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ABSTRACT: Microfossil Characteristics of Previous HitSystemsNext Hit Previous HitTractsNext Hit in the Upper Cretaceous Deposits of Mississippi and Alabama

PUCKETT, T. MARKHAM, and ERNEST A. MANCINI , The University of Alabama, Tuscaloosa, Alabama 35487-0338

Three unconformity-bounded depositional sequences are recognized in the Upper Cretaceous (middle Santonian-Maastrichtian) deposits of Alabama and Mississippi. These sequences are: UZAGC-3.0 (Eutaw Formation, Mooreville Chalk, and lowest Demopolis Chalk); UZAGC-4.0 (Demopolis Chalk, including its Bluffport Marl Member, and most of the Ripley Formation); and UZAGC-5.0 (uppermost Ripley Formation and Prairie Bluff Chalk). These sequences are correlated to the global chronostratigraphic framework using planktonic foraminifera and calcareous nannoplankton data. Evolution of Late Cretaceous planktonic microfossils and nannofossils was relatively slow, resulting in broad zonations. Evolution of ostracode faunas was more rapid and complex, with specific Previous HittypesNext Hit (clades) being characteristic of specific paleoenvironments. Because of their close association with specific environments, ostracodes are excellent indicators of particular Previous HitsystemsNext Hit Previous HittractsNext Hit.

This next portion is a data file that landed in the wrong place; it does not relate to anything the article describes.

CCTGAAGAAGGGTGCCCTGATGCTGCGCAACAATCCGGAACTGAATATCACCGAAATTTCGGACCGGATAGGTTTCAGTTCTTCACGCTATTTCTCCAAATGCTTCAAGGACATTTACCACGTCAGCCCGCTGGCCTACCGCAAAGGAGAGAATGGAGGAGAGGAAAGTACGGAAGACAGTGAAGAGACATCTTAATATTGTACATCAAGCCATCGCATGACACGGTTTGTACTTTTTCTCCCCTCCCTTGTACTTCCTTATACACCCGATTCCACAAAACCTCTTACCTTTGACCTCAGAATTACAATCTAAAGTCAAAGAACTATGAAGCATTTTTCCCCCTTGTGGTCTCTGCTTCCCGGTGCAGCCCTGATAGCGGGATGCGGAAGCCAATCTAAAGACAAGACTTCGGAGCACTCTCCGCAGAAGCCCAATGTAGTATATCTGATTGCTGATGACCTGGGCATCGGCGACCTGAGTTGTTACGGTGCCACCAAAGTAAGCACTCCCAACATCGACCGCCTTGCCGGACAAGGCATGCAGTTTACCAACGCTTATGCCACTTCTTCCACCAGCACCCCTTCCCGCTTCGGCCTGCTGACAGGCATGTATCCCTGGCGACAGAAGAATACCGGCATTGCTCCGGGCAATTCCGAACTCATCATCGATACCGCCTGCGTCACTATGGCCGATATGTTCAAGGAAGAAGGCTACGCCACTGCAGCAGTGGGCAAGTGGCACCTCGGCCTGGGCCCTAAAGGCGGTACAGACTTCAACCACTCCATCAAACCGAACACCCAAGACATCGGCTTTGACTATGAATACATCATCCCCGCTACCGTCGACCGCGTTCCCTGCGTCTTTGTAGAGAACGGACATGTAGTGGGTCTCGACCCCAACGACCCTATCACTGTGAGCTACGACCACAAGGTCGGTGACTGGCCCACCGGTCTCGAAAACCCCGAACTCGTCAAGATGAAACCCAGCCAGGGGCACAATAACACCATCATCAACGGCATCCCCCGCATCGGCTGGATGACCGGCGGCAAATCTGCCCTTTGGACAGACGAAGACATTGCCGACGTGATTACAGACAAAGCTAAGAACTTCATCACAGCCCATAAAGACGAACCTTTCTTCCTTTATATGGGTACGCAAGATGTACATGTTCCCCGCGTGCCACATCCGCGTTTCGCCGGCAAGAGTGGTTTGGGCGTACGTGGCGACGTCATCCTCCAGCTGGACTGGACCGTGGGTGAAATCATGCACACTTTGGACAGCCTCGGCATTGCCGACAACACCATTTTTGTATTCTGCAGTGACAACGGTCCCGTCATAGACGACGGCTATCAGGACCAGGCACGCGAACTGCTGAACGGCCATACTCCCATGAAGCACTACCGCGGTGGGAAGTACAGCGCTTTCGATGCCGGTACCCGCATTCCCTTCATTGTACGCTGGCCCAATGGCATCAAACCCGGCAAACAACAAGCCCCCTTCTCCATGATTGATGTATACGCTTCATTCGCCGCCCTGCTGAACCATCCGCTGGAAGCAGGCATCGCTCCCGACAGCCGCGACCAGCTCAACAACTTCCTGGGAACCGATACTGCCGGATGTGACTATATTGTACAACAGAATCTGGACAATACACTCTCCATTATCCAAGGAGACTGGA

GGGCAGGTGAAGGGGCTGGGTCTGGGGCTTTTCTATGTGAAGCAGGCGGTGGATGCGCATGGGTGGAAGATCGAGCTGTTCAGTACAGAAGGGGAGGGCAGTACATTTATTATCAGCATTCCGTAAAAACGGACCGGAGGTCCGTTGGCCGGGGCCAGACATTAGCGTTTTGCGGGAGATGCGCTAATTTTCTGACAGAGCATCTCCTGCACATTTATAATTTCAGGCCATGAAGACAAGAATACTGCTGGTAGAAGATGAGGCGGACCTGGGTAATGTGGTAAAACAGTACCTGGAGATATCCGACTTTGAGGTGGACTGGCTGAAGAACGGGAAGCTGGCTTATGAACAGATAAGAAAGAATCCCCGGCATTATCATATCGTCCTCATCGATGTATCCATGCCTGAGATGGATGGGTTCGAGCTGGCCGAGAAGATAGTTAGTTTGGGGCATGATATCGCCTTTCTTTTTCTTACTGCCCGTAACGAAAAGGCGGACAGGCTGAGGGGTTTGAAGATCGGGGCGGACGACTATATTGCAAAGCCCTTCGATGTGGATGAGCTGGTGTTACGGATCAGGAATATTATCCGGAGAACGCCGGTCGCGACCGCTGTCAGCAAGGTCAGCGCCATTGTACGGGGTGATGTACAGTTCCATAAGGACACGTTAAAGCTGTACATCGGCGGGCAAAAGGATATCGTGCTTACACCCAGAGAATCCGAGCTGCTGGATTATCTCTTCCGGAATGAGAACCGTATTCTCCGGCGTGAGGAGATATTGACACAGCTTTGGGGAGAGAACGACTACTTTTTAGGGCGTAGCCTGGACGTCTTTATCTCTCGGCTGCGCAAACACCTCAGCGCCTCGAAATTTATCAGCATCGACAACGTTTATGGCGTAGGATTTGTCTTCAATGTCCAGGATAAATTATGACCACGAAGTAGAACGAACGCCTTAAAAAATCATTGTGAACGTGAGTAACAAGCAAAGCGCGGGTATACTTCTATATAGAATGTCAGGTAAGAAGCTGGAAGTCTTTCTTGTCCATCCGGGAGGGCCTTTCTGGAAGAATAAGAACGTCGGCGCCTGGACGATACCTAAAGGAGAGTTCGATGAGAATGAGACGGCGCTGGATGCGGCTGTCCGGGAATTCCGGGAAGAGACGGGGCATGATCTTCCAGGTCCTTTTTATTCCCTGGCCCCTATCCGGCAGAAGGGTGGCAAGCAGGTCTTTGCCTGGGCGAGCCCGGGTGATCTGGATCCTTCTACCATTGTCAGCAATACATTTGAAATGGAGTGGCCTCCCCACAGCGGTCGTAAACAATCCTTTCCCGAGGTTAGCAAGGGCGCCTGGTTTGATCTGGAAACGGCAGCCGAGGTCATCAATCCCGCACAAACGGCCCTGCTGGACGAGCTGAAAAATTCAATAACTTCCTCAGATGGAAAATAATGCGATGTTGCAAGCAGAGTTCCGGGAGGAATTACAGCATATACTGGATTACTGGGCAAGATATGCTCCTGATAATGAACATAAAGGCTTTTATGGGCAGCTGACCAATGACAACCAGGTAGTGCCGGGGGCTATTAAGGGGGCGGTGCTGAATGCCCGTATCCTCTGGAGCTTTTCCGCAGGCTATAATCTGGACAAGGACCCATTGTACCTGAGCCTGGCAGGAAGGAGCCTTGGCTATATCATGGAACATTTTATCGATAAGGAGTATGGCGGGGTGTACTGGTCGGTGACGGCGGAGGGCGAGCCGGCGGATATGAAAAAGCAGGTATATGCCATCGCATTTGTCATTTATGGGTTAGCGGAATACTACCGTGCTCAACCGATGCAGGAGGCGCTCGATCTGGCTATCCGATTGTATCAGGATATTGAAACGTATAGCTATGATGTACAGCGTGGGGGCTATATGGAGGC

The transgressive Previous HitsystemsTop tract (TST) in the UZAGC-3.0 sequence has a depauperate benthic ostracode and foraminiferal fauna, but has very high numbers of non-keeled planktonic foraminifera. These TST deposits mark the change from a siliciclastic-dominated shoreline system to a hemipelagic depositional system. The maximum flooding surface/event (MFS) is difficult to pinpoint in these sequences due to the lithologically monotonous section of chalk and marl, but is recognized at the inflection point from increasing to decreasing P/B ratios. Microfossil communities were extremely stable during deposition of late transgressive/MFS/early highstand sediments. Late highstand deposits are characterized by a migration of distinct faunas from the nearshore paleoenvironments of the basin margins seaward into the former hemipelagic areas.

 

AAPG Search and Discovery Article #90908©2000 GCAGS, Houston, Texas